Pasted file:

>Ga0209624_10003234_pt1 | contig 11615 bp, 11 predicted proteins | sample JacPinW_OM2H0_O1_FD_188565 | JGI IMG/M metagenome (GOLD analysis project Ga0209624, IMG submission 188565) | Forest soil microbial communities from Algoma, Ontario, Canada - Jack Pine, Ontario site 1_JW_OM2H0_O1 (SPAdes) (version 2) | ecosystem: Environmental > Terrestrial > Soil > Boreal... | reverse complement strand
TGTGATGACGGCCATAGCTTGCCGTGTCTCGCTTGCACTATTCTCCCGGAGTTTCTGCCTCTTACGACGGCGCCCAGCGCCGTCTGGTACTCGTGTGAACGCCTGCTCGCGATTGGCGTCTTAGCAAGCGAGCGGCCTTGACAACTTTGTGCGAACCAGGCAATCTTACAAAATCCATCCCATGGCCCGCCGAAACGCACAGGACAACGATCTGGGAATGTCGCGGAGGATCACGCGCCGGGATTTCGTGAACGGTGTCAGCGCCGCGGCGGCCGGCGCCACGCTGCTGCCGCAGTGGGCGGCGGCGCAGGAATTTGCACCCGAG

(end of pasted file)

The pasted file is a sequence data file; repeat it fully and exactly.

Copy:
>Ga0209624_10003234_pt1 | contig 11615 bp, 11 predicted proteins | sample JacPinW_OM2H0_O1_FD_188565 | JGI IMG/M metagenome (GOLD analysis project Ga0209624, IMG submission 188565) | Forest soil microbial communities from Algoma, Ontario, Canada - Jack Pine, Ontario site 1_JW_OM2H0_O1 (SPAdes) (version 2) | ecosystem: Environmental > Terrestrial > Soil > Boreal... | reverse complement strand
TGTGATGACGGCCATAGCTTGCCGTGTCTCGCTTGCACTATTCTCCCGGAGTTTCTGCCTCTTACGACGGCGCCCAGCGCCGTCTGGTACTCGTGTGAACGCCTGCTCGCGATTGGCGTCTTAGCAAGCGAGCGGCCTTGACAACTTTGTGCGAACCAGGCAATCTTACAAAATCCATCCCATGGCCCGCCGAAACGCACAGGACAACGATCTGGGAATGTCGCGGAGGATCACGCGCCGGGATTTCGTGAACGGTGTCAGCGCCGCGGCGGCCGGCGCCACGCTGCTGCCGCAGTGGGCGGCGGCGCAGGAATTTGCACCCGAG